A creamy mix of whipped sugar, eggs and softened butter, buttercream contains at least two ingredients regularly stored in the refrigerator. Despite the fact that buttercream is often preferable to whipped cream because the processes needed to keep a cake frosted with the latter are even more stringent, buttercream in its prepared form is perishable and requires refrigeration. Any baked items containing buttercream should also make their way back to the refrigerator when not in use.
Wrapping It Up
Cakes and other baked goods containing buttercream require refrigeration immediately after preparing and serving. Cover with a bowl or cake cover before transferring to the refrigerator. Slide a knife under the cover to allow a small amount of ventilation if the buttercream is warm, or the baked item may absorb it. Plastic wrap or aluminum foil makes a fine cover for cooled buttercream. Store leftover buttercream in a plastic storage bag or airtight container with a good seal.
Ready to Serve
Buttercream is at its best when served at room temperature. Served cold, the buttercream tends to be too firm, robbing the food item of the smooth texture associated with room-temperature buttercream. Allow buttercream to stand outside of refrigeration until it reaches room temperature, prior to spreading it on a baked good or serving it up on a cake. If the buttercream separates after chilling in the refrigerator, stir or beat to recombine the ingredients, returning the buttercream to its previous fluffy texture.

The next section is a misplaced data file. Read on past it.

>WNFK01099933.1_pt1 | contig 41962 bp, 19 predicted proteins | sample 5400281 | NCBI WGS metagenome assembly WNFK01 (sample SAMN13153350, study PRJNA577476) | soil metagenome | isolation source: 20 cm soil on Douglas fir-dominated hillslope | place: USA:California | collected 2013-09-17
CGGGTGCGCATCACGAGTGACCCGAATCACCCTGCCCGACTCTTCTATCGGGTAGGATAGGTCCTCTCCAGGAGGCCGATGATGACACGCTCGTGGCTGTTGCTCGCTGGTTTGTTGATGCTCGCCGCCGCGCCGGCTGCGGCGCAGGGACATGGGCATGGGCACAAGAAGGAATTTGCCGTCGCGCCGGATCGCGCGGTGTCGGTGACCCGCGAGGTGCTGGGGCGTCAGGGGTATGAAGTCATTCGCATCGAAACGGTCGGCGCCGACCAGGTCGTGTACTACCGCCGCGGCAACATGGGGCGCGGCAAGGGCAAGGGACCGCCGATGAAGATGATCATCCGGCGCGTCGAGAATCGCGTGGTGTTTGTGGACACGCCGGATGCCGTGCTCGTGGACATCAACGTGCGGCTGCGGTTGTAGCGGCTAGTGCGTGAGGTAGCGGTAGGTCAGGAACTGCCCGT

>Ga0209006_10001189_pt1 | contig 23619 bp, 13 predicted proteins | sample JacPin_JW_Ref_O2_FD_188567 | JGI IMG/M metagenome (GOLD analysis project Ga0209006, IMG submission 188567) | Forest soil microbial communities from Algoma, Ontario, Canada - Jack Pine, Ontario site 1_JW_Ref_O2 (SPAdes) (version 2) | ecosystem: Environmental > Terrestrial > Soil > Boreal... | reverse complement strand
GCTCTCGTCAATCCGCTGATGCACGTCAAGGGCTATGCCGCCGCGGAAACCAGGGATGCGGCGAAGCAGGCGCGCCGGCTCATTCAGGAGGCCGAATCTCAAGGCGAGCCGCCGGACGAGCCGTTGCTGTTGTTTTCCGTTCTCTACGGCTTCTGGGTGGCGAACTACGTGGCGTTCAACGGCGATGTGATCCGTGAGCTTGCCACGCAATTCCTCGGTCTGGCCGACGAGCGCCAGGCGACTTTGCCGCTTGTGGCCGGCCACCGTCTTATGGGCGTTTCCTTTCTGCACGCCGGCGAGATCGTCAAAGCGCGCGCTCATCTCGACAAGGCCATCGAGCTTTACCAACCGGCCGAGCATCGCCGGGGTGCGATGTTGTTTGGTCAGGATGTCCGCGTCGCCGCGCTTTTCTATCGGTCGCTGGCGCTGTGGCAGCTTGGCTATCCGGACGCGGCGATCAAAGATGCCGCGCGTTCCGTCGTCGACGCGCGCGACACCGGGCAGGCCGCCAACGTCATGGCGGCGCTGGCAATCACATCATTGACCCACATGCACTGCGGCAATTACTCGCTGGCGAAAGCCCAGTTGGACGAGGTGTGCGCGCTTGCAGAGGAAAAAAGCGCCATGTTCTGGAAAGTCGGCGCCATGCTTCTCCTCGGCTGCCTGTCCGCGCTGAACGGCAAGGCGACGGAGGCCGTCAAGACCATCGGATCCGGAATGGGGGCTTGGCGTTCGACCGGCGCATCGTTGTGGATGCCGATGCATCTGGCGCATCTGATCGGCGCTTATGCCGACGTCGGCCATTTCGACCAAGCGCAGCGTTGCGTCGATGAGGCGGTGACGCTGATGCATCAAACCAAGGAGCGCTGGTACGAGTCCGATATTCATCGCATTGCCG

Buttercream not eaten in a week requires freezer storage if it is to remain safe to eat. In the freezer, buttercream lasts up to three months. For whole cakes, pop the cake into the freezer until the buttercream freezes, and then wrap the cake tightly in plastic wrap or foil. Freeze leftover buttercream in freezer storage bags or airtight freezer containers. Thaw the buttercream in the refrigerator prior to use.
Once thawed, buttercream should stand at room temperature before use. You may notice that the combination of refrigerating, and then freezing, may give the buttercream an unnatractive curdled appearance. This is rectified by adding small amounts of melted butter to the buttercream and whipping it up with a whisk or beater. Add teaspoons of melted butter at a time, adding only as much as necessary to regain the original smooth texture to the buttercream.
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